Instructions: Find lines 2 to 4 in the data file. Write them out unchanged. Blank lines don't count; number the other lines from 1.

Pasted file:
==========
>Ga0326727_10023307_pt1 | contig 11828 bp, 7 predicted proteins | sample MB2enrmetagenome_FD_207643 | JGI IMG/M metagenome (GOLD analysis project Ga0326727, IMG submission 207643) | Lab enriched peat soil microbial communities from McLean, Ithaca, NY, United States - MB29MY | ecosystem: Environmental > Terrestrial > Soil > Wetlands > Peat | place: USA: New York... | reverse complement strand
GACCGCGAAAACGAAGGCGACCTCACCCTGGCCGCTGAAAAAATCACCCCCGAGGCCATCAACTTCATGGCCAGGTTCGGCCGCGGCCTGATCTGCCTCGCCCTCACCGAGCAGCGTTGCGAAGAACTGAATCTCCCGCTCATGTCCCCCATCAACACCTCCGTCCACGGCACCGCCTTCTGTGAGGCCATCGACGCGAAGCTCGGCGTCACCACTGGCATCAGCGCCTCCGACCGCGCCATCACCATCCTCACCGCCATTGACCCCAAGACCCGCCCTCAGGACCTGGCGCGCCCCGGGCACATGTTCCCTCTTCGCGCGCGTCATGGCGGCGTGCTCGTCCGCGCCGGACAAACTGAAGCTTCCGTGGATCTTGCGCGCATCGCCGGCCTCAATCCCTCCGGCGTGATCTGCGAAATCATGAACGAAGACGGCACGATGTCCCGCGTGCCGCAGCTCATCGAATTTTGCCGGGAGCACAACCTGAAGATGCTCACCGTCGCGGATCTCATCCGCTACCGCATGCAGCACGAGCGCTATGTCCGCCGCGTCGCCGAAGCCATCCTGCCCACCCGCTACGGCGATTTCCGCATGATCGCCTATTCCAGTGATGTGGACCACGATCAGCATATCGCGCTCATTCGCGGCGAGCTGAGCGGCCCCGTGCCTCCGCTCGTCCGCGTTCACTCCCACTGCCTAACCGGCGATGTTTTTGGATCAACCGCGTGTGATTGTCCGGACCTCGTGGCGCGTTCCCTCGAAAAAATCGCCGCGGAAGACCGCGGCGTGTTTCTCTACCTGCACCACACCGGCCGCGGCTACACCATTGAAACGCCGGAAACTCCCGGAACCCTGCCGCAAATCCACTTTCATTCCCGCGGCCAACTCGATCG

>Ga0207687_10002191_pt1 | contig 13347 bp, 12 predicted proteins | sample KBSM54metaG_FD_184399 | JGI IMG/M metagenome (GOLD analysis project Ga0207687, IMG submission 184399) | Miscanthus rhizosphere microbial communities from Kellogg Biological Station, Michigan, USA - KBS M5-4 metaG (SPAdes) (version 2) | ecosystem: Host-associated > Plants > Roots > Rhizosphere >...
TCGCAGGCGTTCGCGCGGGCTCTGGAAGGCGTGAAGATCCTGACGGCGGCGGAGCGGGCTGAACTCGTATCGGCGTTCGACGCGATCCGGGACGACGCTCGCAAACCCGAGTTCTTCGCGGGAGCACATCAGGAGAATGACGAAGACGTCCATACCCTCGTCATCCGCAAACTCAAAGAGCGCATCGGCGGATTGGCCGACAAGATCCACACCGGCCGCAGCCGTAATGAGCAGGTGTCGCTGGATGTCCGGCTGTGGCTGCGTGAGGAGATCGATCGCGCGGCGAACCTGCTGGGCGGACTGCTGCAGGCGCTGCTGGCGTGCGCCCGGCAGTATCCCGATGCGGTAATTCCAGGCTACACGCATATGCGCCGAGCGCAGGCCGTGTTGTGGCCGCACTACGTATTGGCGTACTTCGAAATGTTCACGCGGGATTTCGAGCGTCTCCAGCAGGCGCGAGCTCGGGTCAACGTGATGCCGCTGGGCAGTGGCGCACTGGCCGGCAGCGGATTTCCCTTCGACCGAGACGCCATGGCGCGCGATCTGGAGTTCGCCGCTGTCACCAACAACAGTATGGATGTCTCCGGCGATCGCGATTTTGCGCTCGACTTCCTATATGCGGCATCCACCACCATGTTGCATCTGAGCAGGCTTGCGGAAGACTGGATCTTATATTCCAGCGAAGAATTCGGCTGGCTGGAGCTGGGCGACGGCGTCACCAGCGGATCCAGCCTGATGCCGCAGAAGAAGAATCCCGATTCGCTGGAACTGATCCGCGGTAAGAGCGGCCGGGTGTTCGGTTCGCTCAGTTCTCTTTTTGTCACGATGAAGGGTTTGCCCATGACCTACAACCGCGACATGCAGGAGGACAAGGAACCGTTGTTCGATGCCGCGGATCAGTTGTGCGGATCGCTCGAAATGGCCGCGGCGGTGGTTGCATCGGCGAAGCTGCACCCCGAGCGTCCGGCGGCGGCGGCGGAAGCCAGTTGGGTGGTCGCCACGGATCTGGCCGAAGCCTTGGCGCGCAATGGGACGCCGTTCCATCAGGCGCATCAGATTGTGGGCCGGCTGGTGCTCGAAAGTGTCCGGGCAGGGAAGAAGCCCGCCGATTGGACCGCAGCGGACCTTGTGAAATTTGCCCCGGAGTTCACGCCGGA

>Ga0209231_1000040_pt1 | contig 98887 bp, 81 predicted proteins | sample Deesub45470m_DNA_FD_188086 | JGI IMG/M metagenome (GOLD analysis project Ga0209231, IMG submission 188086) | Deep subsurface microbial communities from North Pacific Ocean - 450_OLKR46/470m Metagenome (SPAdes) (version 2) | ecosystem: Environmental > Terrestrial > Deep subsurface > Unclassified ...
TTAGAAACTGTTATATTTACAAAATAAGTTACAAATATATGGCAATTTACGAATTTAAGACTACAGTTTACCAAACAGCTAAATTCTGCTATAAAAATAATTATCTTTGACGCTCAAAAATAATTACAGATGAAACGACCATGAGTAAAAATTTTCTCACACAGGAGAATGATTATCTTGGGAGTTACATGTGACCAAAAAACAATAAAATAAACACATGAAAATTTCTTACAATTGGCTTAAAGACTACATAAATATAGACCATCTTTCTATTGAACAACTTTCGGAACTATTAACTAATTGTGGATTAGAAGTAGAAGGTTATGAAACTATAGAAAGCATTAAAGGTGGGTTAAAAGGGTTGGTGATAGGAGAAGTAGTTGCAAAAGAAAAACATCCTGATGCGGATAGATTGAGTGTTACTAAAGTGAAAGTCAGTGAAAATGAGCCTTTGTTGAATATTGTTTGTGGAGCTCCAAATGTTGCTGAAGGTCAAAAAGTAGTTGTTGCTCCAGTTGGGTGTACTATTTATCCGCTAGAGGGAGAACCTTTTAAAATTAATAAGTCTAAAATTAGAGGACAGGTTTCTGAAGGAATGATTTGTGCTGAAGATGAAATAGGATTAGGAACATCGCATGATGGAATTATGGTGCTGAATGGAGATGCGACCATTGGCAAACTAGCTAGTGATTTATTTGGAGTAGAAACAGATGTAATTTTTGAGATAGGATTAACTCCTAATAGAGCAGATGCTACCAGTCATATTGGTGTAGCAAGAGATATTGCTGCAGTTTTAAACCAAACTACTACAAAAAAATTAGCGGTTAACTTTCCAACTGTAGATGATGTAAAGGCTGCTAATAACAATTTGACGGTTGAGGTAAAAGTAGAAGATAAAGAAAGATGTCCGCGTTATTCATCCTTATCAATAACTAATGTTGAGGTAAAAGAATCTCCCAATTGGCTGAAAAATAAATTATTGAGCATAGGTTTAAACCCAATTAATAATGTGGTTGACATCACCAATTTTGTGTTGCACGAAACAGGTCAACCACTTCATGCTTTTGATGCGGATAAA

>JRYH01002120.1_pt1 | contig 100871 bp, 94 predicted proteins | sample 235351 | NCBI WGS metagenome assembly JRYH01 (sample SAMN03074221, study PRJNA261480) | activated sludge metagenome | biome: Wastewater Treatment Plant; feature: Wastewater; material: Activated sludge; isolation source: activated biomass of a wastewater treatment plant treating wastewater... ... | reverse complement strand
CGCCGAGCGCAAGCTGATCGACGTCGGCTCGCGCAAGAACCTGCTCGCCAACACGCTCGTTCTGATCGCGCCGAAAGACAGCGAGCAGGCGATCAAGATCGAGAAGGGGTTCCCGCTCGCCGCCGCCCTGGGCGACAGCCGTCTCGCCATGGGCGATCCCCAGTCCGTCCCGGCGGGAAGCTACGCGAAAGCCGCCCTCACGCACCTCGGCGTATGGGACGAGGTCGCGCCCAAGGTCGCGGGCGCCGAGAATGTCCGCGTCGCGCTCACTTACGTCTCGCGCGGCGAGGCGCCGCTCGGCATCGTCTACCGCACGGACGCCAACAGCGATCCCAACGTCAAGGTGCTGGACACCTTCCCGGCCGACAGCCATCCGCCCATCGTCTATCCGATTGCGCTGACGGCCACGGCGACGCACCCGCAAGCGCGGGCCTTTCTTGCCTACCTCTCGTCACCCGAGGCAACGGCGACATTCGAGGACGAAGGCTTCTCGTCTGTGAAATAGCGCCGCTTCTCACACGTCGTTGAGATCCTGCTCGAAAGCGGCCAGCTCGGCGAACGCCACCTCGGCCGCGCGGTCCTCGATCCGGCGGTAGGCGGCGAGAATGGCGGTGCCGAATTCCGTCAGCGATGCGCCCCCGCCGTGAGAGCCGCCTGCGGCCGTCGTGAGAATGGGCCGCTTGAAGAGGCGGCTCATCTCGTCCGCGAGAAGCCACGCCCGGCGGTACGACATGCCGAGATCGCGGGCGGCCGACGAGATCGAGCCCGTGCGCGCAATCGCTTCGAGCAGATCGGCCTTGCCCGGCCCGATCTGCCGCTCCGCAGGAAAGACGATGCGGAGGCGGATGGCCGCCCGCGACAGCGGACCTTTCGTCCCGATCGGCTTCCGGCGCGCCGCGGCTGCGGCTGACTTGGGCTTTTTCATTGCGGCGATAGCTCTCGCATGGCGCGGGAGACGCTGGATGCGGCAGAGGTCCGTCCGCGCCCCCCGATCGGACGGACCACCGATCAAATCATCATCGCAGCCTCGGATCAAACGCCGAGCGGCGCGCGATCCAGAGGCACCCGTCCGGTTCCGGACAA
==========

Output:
GACCGCGAAAACGAAGGCGACCTCACCCTGGCCGCTGAAAAAATCACCCCCGAGGCCATCAACTTCATGGCCAGGTTCGGCCGCGGCCTGATCTGCCTCGCCCTCACCGAGCAGCGTTGCGAAGAACTGAATCTCCCGCTCATGTCCCCCATCAACACCTCCGTCCACGGCACCGCCTTCTGTGAGGCCATCGACGCGAAGCTCGGCGTCACCACTGGCATCAGCGCCTCCGACCGCGCCATCACCATCCTCACCGCCATTGACCCCAAGACCCGCCCTCAGGACCTGGCGCGCCCCGGGCACATGTTCCCTCTTCGCGCGCGTCATGGCGGCGTGCTCGTCCGCGCCGGACAAACTGAAGCTTCCGTGGATCTTGCGCGCATCGCCGGCCTCAATCCCTCCGGCGTGATCTGCGAAATCATGAACGAAGACGGCACGATGTCCCGCGTGCCGCAGCTCATCGAATTTTGCCGGGAGCACAACCTGAAGATGCTCACCGTCGCGGATCTCATCCGCTACCGCATGCAGCACGAGCGCTATGTCCGCCGCGTCGCCGAAGCCATCCTGCCCACCCGCTACGGCGATTTCCGCATGATCGCCTATTCCAGTGATGTGGACCACGATCAGCATATCGCGCTCATTCGCGGCGAGCTGAGCGGCCCCGTGCCTCCGCTCGTCCGCGTTCACTCCCACTGCCTAACCGGCGATGTTTTTGGATCAACCGCGTGTGATTGTCCGGACCTCGTGGCGCGTTCCCTCGAAAAAATCGCCGCGGAAGACCGCGGCGTGTTTCTCTACCTGCACCACACCGGCCGCGGCTACACCATTGAAACGCCGGAAACTCCCGGAACCCTGCCGCAAATCCACTTTCATTCCCGCGGCCAACTCGATCG

>Ga0207687_10002191_pt1 | contig 13347 bp, 12 predicted proteins | sample KBSM54metaG_FD_184399 | JGI IMG/M metagenome (GOLD analysis project Ga0207687, IMG submission 184399) | Miscanthus rhizosphere microbial communities from Kellogg Biological Station, Michigan, USA - KBS M5-4 metaG (SPAdes) (version 2) | ecosystem: Host-associated > Plants > Roots > Rhizosphere >...
TCGCAGGCGTTCGCGCGGGCTCTGGAAGGCGTGAAGATCCTGACGGCGGCGGAGCGGGCTGAACTCGTATCGGCGTTCGACGCGATCCGGGACGACGCTCGCAAACCCGAGTTCTTCGCGGGAGCACATCAGGAGAATGACGAAGACGTCCATACCCTCGTCATCCGCAAACTCAAAGAGCGCATCGGCGGATTGGCCGACAAGATCCACACCGGCCGCAGCCGTAATGAGCAGGTGTCGCTGGATGTCCGGCTGTGGCTGCGTGAGGAGATCGATCGCGCGGCGAACCTGCTGGGCGGACTGCTGCAGGCGCTGCTGGCGTGCGCCCGGCAGTATCCCGATGCGGTAATTCCAGGCTACACGCATATGCGCCGAGCGCAGGCCGTGTTGTGGCCGCACTACGTATTGGCGTACTTCGAAATGTTCACGCGGGATTTCGAGCGTCTCCAGCAGGCGCGAGCTCGGGTCAACGTGATGCCGCTGGGCAGTGGCGCACTGGCCGGCAGCGGATTTCCCTTCGACCGAGACGCCATGGCGCGCGATCTGGAGTTCGCCGCTGTCACCAACAACAGTATGGATGTCTCCGGCGATCGCGATTTTGCGCTCGACTTCCTATATGCGGCATCCACCACCATGTTGCATCTGAGCAGGCTTGCGGAAGACTGGATCTTATATTCCAGCGAAGAATTCGGCTGGCTGGAGCTGGGCGACGGCGTCACCAGCGGATCCAGCCTGATGCCGCAGAAGAAGAATCCCGATTCGCTGGAACTGATCCGCGGTAAGAGCGGCCGGGTGTTCGGTTCGCTCAGTTCTCTTTTTGTCACGATGAAGGGTTTGCCCATGACCTACAACCGCGACATGCAGGAGGACAAGGAACCGTTGTTCGATGCCGCGGATCAGTTGTGCGGATCGCTCGAAATGGCCGCGGCGGTGGTTGCATCGGCGAAGCTGCACCCCGAGCGTCCGGCGGCGGCGGCGGAAGCCAGTTGGGTGGTCGCCACGGATCTGGCCGAAGCCTTGGCGCGCAATGGGACGCCGTTCCATCAGGCGCATCAGATTGTGGGCCGGCTGGTGCTCGAAAGTGTCCGGGCAGGGAAGAAGCCCGCCGATTGGACCGCAGCGGACCTTGTGAAATTTGCCCCGGAGTTCACGCCGGA